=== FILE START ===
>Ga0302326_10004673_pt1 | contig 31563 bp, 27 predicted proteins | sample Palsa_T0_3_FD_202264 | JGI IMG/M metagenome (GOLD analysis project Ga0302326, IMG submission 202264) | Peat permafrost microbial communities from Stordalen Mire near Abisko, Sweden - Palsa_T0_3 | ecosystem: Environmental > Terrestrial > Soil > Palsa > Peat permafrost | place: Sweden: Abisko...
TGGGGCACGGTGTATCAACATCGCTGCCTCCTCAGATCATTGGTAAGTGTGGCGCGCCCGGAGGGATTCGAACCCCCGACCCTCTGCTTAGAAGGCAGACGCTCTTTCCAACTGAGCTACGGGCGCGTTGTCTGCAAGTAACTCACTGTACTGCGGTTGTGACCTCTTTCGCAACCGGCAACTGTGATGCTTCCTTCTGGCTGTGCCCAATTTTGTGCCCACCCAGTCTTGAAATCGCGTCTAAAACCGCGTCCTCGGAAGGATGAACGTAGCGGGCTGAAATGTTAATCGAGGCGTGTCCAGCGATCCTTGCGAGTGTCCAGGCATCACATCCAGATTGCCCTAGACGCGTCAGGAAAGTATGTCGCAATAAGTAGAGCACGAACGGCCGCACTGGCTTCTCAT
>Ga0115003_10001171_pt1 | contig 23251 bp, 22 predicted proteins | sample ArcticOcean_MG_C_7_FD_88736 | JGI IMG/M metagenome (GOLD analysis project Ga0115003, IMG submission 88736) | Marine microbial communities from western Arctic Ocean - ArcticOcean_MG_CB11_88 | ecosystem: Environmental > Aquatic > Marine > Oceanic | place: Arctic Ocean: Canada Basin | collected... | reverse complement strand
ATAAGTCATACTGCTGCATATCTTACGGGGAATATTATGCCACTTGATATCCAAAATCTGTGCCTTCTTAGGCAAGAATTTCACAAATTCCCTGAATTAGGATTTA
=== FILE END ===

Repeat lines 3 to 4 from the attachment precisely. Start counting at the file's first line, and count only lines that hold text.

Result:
>Ga0115003_10001171_pt1 | contig 23251 bp, 22 predicted proteins | sample ArcticOcean_MG_C_7_FD_88736 | JGI IMG/M metagenome (GOLD analysis project Ga0115003, IMG submission 88736) | Marine microbial communities from western Arctic Ocean - ArcticOcean_MG_CB11_88 | ecosystem: Environmental > Aquatic > Marine > Oceanic | place: Arctic Ocean: Canada Basin | collected... | reverse complement strand
ATAAGTCATACTGCTGCATATCTTACGGGGAATATTATGCCACTTGATATCCAAAATCTGTGCCTTCTTAGGCAAGAATTTCACAAATTCCCTGAATTAGGATTTA